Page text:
The Healing Powers of Art

The young man appeared a reluctant participant in the Swope Health arts program, led by Carolyn Graves, artist and Community Support Specialist, in the Adult Community Psychiatric Rehabilitation Program.

The art program is a way to teach coping skills to individuals overcoming substance use or other behavioral health issues. Most of the other day program participants were chatty and engaged, especially as Carolyn continually challenged her class to try new techniques of artistic expression.

But throughout four-day-a week Zoom classes, this young man stayed silent as he worked, answering with a nod or shrug only. After speaking with the young man’s mother and Community Support Specialist, Carolyn understood that the silence was a behavior of his choosing, not caused by a physical limitation.

When the art program resumed in-person sessions, the young man came to class but remained silent.

Until one day: while Carolyn was intently explaining a technique known as Aboriginal dot painting, he turned to her and said, “I got it.”

Carolyn considered it a breakthrough – and one more example of the healing influence of art.

“Art is a great coping skill,” Carolyn said. “It literally diverts your attention from yourself to focus on something bigger. Art has a fundamental power of expression.”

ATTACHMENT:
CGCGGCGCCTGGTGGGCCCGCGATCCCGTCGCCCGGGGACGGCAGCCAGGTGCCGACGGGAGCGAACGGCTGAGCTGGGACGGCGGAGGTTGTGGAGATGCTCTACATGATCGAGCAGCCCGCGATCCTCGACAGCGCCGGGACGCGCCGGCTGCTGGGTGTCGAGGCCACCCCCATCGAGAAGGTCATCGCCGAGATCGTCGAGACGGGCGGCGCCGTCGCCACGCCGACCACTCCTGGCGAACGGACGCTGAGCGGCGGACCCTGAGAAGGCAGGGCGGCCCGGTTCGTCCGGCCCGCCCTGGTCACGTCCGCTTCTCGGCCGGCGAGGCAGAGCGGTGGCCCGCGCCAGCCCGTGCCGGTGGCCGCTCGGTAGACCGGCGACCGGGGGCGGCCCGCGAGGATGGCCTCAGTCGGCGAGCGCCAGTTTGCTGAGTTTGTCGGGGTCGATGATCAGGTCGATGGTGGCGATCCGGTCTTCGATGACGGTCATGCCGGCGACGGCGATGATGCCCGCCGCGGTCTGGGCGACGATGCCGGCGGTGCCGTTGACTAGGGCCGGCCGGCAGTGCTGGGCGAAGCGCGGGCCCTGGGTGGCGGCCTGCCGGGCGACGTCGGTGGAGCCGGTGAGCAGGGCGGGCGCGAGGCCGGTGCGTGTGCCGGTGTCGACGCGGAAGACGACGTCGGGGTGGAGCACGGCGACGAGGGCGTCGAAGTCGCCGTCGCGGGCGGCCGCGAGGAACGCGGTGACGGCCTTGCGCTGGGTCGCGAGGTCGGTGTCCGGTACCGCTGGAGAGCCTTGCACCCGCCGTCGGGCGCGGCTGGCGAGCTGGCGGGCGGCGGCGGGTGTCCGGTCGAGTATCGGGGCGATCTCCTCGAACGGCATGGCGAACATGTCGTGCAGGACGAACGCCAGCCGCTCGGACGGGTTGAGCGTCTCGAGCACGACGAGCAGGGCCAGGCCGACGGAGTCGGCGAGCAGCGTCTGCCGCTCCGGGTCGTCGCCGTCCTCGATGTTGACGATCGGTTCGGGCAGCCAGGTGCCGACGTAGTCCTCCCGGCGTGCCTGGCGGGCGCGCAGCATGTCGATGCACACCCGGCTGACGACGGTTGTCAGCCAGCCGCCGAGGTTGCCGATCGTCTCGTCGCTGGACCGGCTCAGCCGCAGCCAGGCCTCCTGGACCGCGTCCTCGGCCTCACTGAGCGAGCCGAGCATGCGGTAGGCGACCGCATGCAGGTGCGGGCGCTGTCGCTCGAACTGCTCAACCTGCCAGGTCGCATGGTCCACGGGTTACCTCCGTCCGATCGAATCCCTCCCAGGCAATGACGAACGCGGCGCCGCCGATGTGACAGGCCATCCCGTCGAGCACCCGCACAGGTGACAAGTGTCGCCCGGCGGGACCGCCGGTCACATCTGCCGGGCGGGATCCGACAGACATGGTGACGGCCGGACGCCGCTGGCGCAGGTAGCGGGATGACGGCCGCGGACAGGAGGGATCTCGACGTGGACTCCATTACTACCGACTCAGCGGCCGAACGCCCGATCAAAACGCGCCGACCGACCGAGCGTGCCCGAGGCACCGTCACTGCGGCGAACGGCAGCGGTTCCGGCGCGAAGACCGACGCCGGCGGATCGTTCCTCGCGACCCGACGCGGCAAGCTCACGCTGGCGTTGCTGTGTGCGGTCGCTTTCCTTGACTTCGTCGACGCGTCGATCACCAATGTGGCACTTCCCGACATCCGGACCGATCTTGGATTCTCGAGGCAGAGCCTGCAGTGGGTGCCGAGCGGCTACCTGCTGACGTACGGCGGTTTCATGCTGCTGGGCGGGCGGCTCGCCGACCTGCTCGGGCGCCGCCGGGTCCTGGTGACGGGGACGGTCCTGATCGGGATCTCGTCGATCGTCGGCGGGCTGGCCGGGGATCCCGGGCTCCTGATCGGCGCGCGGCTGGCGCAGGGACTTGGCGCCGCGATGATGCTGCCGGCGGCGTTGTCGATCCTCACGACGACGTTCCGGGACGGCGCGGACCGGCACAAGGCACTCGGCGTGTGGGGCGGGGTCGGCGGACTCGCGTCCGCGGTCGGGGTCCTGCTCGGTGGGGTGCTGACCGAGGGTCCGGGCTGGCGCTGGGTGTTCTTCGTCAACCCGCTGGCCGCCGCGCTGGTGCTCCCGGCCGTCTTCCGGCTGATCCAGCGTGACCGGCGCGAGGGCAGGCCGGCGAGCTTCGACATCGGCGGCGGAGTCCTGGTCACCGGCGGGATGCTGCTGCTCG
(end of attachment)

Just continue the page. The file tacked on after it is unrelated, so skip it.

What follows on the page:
The art program offers a safe space for participants to learn new skills – whether drawing, creating with papier-mâché, coloring or painting – while sharing time and experiences with others. The class is set up for no more than 16, to allow Carolyn plenty of time with each participant. There are no demands on the participants, other than engaging their own creativity.

Carolyn Graves demonstrates how to use newspaper in the first step of creating a papier-mâché heart decoration.

 

Carolyn shows a finished wall hanging of her own design.

Carolyn noted her silent student has begun becoming more expressive, while also taking greater pride in his work. “Best in class,” she says.

His mother is delighted at the progress. She said he has indicated an interest in visiting museums and she is starting to imagine him working, perhaps in a framing studio.

“He has come so far,” she said. “I’m amazed and so grateful for this program.”

 

If you’d like to support the art therapy program, visit the Swope Health Amazon Smile Wish List page to donate supplies. 

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